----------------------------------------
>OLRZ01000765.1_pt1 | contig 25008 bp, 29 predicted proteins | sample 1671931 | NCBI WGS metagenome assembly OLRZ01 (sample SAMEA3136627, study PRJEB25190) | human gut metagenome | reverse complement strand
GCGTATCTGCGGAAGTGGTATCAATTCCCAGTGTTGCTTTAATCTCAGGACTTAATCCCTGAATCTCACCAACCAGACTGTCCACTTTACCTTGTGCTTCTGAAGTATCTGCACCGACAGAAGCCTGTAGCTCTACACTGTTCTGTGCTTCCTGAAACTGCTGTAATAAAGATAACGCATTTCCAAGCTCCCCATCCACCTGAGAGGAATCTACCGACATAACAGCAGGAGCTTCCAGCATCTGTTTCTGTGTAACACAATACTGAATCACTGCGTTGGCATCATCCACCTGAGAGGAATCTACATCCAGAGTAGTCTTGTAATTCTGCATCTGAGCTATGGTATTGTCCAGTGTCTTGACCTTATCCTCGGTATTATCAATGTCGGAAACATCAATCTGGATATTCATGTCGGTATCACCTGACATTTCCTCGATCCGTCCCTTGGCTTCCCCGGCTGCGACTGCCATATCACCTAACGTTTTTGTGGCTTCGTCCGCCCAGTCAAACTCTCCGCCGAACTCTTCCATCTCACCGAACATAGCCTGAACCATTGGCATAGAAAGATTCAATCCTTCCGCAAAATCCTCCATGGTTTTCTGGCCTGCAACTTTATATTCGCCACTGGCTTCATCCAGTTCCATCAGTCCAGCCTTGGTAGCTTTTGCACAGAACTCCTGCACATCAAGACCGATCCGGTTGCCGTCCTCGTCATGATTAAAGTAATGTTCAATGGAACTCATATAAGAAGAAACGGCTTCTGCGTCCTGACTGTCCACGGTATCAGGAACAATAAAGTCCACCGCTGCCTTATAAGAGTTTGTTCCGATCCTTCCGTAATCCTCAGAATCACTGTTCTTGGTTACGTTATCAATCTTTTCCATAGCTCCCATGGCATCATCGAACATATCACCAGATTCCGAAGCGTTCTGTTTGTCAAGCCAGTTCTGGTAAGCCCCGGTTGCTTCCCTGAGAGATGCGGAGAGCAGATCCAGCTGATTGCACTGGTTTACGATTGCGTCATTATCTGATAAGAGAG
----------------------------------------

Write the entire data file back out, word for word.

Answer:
>OLRZ01000765.1_pt1 | contig 25008 bp, 29 predicted proteins | sample 1671931 | NCBI WGS metagenome assembly OLRZ01 (sample SAMEA3136627, study PRJEB25190) | human gut metagenome | reverse complement strand
GCGTATCTGCGGAAGTGGTATCAATTCCCAGTGTTGCTTTAATCTCAGGACTTAATCCCTGAATCTCACCAACCAGACTGTCCACTTTACCTTGTGCTTCTGAAGTATCTGCACCGACAGAAGCCTGTAGCTCTACACTGTTCTGTGCTTCCTGAAACTGCTGTAATAAAGATAACGCATTTCCAAGCTCCCCATCCACCTGAGAGGAATCTACCGACATAACAGCAGGAGCTTCCAGCATCTGTTTCTGTGTAACACAATACTGAATCACTGCGTTGGCATCATCCACCTGAGAGGAATCTACATCCAGAGTAGTCTTGTAATTCTGCATCTGAGCTATGGTATTGTCCAGTGTCTTGACCTTATCCTCGGTATTATCAATGTCGGAAACATCAATCTGGATATTCATGTCGGTATCACCTGACATTTCCTCGATCCGTCCCTTGGCTTCCCCGGCTGCGACTGCCATATCACCTAACGTTTTTGTGGCTTCGTCCGCCCAGTCAAACTCTCCGCCGAACTCTTCCATCTCACCGAACATAGCCTGAACCATTGGCATAGAAAGATTCAATCCTTCCGCAAAATCCTCCATGGTTTTCTGGCCTGCAACTTTATATTCGCCACTGGCTTCATCCAGTTCCATCAGTCCAGCCTTGGTAGCTTTTGCACAGAACTCCTGCACATCAAGACCGATCCGGTTGCCGTCCTCGTCATGATTAAAGTAATGTTCAATGGAACTCATATAAGAAGAAACGGCTTCTGCGTCCTGACTGTCCACGGTATCAGGAACAATAAAGTCCACCGCTGCCTTATAAGAGTTTGTTCCGATCCTTCCGTAATCCTCAGAATCACTGTTCTTGGTTACGTTATCAATCTTTTCCATAGCTCCCATGGCATCATCGAACATATCACCAGATTCCGAAGCGTTCTGTTTGTCAAGCCAGTTCTGGTAAGCCCCGGTTGCTTCCCTGAGAGATGCGGAGAGCAGATCCAGCTGATTGCACTGGTTTACGATTGCGTCATTATCTGATAAGAGAG